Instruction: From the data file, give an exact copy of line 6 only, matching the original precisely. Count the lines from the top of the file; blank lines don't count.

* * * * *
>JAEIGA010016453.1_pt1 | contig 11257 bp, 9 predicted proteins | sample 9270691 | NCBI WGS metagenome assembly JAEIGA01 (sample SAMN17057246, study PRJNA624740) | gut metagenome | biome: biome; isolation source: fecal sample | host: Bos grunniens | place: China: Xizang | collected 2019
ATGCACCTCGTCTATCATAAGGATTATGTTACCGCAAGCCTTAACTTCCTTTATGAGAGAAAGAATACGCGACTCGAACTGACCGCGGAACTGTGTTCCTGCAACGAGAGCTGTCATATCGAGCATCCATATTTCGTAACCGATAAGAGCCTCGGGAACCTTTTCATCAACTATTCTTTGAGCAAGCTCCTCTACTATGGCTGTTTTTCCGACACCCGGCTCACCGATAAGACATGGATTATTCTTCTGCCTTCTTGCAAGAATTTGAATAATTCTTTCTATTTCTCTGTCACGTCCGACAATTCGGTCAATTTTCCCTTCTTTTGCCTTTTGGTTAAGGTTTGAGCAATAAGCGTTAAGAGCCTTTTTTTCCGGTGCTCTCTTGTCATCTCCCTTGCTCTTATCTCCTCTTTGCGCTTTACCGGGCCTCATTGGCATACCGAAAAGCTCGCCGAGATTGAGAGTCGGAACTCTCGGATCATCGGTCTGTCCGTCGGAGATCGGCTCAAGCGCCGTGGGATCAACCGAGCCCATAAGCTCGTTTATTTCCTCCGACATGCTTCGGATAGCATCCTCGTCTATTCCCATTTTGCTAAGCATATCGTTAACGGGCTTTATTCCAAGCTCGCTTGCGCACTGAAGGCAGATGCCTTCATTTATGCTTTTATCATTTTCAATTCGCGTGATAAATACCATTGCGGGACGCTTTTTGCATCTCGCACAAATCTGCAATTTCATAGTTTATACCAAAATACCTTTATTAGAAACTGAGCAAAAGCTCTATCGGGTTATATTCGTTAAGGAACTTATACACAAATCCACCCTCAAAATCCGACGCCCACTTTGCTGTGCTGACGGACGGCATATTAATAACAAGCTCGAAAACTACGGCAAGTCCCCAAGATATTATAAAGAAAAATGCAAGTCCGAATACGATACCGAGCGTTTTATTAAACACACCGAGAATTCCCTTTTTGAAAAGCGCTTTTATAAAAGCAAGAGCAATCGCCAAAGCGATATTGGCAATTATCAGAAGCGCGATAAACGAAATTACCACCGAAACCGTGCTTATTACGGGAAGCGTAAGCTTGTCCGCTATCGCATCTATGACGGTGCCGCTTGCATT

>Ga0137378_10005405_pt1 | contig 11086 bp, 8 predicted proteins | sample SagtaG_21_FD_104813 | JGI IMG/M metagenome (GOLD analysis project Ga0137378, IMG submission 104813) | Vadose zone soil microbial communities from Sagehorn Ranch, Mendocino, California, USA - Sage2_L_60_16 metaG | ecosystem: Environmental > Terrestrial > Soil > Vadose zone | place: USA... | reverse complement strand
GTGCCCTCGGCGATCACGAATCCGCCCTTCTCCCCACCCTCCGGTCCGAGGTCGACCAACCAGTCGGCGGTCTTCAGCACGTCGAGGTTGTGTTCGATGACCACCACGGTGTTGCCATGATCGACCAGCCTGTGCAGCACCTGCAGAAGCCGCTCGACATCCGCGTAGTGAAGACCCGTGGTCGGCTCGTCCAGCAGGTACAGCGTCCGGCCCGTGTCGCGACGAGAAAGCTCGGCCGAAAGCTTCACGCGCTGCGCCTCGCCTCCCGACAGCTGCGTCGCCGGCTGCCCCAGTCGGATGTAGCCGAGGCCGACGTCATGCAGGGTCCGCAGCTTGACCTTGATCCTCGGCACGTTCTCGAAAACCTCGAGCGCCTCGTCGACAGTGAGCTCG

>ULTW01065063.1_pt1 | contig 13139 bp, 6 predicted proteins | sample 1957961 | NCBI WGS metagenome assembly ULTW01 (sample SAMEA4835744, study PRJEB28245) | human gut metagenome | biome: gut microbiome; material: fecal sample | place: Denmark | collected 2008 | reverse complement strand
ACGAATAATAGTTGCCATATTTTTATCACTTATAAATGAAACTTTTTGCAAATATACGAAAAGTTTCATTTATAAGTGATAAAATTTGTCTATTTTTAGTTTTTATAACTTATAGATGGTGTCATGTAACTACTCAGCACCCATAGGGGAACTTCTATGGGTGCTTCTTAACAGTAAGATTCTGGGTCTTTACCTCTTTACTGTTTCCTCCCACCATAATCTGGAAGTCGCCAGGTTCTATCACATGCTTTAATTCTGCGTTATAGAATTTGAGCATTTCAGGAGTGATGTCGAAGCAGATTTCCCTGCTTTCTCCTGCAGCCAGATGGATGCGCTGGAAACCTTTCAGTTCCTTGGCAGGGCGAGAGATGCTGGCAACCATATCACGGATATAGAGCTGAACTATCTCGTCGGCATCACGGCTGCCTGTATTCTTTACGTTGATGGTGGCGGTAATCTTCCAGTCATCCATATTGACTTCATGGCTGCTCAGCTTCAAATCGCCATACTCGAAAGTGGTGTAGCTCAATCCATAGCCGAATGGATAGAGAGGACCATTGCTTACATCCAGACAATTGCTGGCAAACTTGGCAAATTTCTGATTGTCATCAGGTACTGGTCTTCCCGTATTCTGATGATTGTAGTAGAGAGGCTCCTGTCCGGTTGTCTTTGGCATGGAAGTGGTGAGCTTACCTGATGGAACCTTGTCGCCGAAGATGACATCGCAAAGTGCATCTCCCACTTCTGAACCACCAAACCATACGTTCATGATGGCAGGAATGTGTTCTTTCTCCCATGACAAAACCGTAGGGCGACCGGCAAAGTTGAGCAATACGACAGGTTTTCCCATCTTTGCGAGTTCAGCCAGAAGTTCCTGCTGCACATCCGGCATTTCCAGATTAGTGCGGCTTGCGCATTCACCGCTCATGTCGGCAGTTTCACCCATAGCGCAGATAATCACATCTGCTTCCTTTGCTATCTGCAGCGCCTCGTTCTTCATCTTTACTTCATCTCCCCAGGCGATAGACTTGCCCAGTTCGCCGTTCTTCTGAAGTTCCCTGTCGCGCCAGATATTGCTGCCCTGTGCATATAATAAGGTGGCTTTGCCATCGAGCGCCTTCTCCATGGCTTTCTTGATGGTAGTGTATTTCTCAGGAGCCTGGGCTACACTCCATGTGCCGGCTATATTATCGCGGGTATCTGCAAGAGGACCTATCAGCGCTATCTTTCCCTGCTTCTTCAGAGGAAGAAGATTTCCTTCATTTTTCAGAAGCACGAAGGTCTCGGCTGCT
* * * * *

ACGAATAATAGTTGCCATATTTTTATCACTTATAAATGAAACTTTTTGCAAATATACGAAAAGTTTCATTTATAAGTGATAAAATTTGTCTATTTTTAGTTTTTATAACTTATAGATGGTGTCATGTAACTACTCAGCACCCATAGGGGAACTTCTATGGGTGCTTCTTAACAGTAAGATTCTGGGTCTTTACCTCTTTACTGTTTCCTCCCACCATAATCTGGAAGTCGCCAGGTTCTATCACATGCTTTAATTCTGCGTTATAGAATTTGAGCATTTCAGGAGTGATGTCGAAGCAGATTTCCCTGCTTTCTCCTGCAGCCAGATGGATGCGCTGGAAACCTTTCAGTTCCTTGGCAGGGCGAGAGATGCTGGCAACCATATCACGGATATAGAGCTGAACTATCTCGTCGGCATCACGGCTGCCTGTATTCTTTACGTTGATGGTGGCGGTAATCTTCCAGTCATCCATATTGACTTCATGGCTGCTCAGCTTCAAATCGCCATACTCGAAAGTGGTGTAGCTCAATCCATAGCCGAATGGATAGAGAGGACCATTGCTTACATCCAGACAATTGCTGGCAAACTTGGCAAATTTCTGATTGTCATCAGGTACTGGTCTTCCCGTATTCTGATGATTGTAGTAGAGAGGCTCCTGTCCGGTTGTCTTTGGCATGGAAGTGGTGAGCTTACCTGATGGAACCTTGTCGCCGAAGATGACATCGCAAAGTGCATCTCCCACTTCTGAACCACCAAACCATACGTTCATGATGGCAGGAATGTGTTCTTTCTCCCATGACAAAACCGTAGGGCGACCGGCAAAGTTGAGCAATACGACAGGTTTTCCCATCTTTGCGAGTTCAGCCAGAAGTTCCTGCTGCACATCCGGCATTTCCAGATTAGTGCGGCTTGCGCATTCACCGCTCATGTCGGCAGTTTCACCCATAGCGCAGATAATCACATCTGCTTCCTTTGCTATCTGCAGCGCCTCGTTCTTCATCTTTACTTCATCTCCCCAGGCGATAGACTTGCCCAGTTCGCCGTTCTTCTGAAGTTCCCTGTCGCGCCAGATATTGCTGCCCTGTGCATATAATAAGGTGGCTTTGCCATCGAGCGCCTTCTCCATGGCTTTCTTGATGGTAGTGTATTTCTCAGGAGCCTGGGCTACACTCCATGTGCCGGCTATATTATCGCGGGTATCTGCAAGAGGACCTATCAGCGCTATCTTTCCCTGCTTCTTCAGAGGAAGAAGATTTCCTTCATTTTTCAGAAGCACGAAGGTCTCGGCTGCT